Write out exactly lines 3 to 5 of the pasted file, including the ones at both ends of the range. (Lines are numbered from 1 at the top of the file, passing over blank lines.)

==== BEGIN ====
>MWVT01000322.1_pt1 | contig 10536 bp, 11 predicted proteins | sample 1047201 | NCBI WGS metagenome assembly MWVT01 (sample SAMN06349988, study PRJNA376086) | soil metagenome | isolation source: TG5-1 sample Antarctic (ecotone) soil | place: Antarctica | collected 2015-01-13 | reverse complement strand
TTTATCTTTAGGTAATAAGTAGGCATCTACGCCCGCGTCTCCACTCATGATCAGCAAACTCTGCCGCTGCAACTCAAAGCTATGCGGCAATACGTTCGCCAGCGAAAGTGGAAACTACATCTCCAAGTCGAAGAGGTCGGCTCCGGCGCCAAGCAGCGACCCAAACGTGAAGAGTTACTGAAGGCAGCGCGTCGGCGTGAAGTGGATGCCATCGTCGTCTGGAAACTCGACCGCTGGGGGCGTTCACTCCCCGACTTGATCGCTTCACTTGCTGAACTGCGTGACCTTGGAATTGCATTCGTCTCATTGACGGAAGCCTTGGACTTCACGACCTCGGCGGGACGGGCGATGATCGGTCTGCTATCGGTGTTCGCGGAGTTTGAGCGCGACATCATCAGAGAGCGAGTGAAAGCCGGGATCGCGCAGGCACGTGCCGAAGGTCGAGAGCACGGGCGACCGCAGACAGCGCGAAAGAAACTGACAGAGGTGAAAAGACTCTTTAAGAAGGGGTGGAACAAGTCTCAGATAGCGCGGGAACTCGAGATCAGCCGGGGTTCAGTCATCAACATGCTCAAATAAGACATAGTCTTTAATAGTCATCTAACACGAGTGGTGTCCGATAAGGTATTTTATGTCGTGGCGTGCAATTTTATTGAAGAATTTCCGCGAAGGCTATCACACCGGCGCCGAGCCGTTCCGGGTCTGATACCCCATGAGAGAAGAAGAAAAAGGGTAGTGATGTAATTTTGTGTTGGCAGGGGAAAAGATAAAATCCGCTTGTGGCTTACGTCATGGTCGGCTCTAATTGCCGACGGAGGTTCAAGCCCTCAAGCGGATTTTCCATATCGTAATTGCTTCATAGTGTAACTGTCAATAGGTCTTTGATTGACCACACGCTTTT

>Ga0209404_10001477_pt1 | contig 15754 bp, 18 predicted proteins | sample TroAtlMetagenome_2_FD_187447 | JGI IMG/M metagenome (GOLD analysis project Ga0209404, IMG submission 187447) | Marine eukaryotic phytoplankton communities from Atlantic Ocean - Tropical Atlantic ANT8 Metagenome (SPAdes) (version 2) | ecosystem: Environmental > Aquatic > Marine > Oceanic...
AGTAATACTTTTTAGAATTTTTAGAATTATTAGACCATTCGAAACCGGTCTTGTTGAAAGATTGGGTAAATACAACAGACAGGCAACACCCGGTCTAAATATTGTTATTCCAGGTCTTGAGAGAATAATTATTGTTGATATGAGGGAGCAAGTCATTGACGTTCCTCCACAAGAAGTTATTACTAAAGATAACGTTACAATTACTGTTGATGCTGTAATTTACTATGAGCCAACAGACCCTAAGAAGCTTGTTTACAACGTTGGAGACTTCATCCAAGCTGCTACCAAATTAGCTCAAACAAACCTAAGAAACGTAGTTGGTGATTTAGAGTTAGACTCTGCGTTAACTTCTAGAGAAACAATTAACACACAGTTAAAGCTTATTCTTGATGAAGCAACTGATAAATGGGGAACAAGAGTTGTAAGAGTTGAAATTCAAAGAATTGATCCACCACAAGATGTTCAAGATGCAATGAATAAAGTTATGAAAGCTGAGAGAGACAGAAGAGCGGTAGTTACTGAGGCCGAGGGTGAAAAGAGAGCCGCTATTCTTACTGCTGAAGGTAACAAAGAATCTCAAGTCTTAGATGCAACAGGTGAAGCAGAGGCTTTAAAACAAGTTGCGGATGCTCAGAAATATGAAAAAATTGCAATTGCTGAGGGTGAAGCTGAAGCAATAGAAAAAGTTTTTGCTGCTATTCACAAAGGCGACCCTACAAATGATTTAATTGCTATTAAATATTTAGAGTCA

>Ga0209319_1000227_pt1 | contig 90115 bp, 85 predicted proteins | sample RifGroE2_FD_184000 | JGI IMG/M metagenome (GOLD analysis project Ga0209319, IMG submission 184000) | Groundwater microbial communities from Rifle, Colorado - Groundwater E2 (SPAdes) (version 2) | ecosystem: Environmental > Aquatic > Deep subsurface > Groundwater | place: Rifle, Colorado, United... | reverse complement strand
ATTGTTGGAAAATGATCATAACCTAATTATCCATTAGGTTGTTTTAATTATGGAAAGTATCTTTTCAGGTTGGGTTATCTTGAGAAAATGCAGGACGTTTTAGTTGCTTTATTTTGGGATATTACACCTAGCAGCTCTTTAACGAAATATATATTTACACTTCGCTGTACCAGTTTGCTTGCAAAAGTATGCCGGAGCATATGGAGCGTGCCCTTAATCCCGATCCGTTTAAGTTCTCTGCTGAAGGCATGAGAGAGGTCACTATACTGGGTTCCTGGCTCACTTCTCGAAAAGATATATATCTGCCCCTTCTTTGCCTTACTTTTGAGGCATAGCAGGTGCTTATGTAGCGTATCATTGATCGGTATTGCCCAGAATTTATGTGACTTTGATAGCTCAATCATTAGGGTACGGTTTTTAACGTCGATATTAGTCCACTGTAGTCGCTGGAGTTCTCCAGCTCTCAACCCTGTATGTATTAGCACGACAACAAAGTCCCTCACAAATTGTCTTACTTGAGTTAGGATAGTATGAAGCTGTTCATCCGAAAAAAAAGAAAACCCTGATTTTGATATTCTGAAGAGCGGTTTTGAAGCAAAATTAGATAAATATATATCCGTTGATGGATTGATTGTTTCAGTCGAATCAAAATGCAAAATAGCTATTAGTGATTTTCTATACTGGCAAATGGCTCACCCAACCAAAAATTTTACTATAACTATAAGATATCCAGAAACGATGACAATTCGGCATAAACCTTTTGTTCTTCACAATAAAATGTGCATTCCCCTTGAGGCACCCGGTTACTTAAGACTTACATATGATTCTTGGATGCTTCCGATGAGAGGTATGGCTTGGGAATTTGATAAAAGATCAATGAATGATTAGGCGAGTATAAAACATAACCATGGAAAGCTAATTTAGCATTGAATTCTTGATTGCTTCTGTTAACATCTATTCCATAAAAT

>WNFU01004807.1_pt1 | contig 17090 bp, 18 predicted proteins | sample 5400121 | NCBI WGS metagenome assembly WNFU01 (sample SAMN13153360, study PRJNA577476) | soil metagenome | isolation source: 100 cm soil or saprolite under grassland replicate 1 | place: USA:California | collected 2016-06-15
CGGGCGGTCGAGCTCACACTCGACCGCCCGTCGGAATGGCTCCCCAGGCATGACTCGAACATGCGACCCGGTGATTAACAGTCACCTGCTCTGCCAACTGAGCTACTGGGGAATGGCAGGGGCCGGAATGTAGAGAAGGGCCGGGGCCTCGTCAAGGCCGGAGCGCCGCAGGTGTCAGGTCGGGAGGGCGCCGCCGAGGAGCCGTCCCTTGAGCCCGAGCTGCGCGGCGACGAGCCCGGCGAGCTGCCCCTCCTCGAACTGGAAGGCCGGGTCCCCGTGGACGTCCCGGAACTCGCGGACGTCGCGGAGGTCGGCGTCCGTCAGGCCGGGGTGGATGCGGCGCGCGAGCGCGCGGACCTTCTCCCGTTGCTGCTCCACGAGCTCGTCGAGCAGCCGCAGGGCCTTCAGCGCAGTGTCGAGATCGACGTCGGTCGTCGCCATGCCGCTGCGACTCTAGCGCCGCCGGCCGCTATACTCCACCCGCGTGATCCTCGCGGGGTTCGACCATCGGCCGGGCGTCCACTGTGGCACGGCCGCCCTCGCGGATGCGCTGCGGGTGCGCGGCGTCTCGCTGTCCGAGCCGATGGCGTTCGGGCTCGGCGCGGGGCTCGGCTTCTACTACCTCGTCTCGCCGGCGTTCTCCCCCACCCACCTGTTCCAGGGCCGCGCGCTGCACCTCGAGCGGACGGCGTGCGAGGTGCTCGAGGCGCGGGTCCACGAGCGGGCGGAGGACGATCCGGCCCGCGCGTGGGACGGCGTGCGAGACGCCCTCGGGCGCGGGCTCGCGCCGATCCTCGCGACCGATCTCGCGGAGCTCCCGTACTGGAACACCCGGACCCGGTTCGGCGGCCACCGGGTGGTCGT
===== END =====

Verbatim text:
>Ga0209404_10001477_pt1 | contig 15754 bp, 18 predicted proteins | sample TroAtlMetagenome_2_FD_187447 | JGI IMG/M metagenome (GOLD analysis project Ga0209404, IMG submission 187447) | Marine eukaryotic phytoplankton communities from Atlantic Ocean - Tropical Atlantic ANT8 Metagenome (SPAdes) (version 2) | ecosystem: Environmental > Aquatic > Marine > Oceanic...
AGTAATACTTTTTAGAATTTTTAGAATTATTAGACCATTCGAAACCGGTCTTGTTGAAAGATTGGGTAAATACAACAGACAGGCAACACCCGGTCTAAATATTGTTATTCCAGGTCTTGAGAGAATAATTATTGTTGATATGAGGGAGCAAGTCATTGACGTTCCTCCACAAGAAGTTATTACTAAAGATAACGTTACAATTACTGTTGATGCTGTAATTTACTATGAGCCAACAGACCCTAAGAAGCTTGTTTACAACGTTGGAGACTTCATCCAAGCTGCTACCAAATTAGCTCAAACAAACCTAAGAAACGTAGTTGGTGATTTAGAGTTAGACTCTGCGTTAACTTCTAGAGAAACAATTAACACACAGTTAAAGCTTATTCTTGATGAAGCAACTGATAAATGGGGAACAAGAGTTGTAAGAGTTGAAATTCAAAGAATTGATCCACCACAAGATGTTCAAGATGCAATGAATAAAGTTATGAAAGCTGAGAGAGACAGAAGAGCGGTAGTTACTGAGGCCGAGGGTGAAAAGAGAGCCGCTATTCTTACTGCTGAAGGTAACAAAGAATCTCAAGTCTTAGATGCAACAGGTGAAGCAGAGGCTTTAAAACAAGTTGCGGATGCTCAGAAATATGAAAAAATTGCAATTGCTGAGGGTGAAGCTGAAGCAATAGAAAAAGTTTTTGCTGCTATTCACAAAGGCGACCCTACAAATGATTTAATTGCTATTAAATATTTAGAGTCA

>Ga0209319_1000227_pt1 | contig 90115 bp, 85 predicted proteins | sample RifGroE2_FD_184000 | JGI IMG/M metagenome (GOLD analysis project Ga0209319, IMG submission 184000) | Groundwater microbial communities from Rifle, Colorado - Groundwater E2 (SPAdes) (version 2) | ecosystem: Environmental > Aquatic > Deep subsurface > Groundwater | place: Rifle, Colorado, United... | reverse complement strand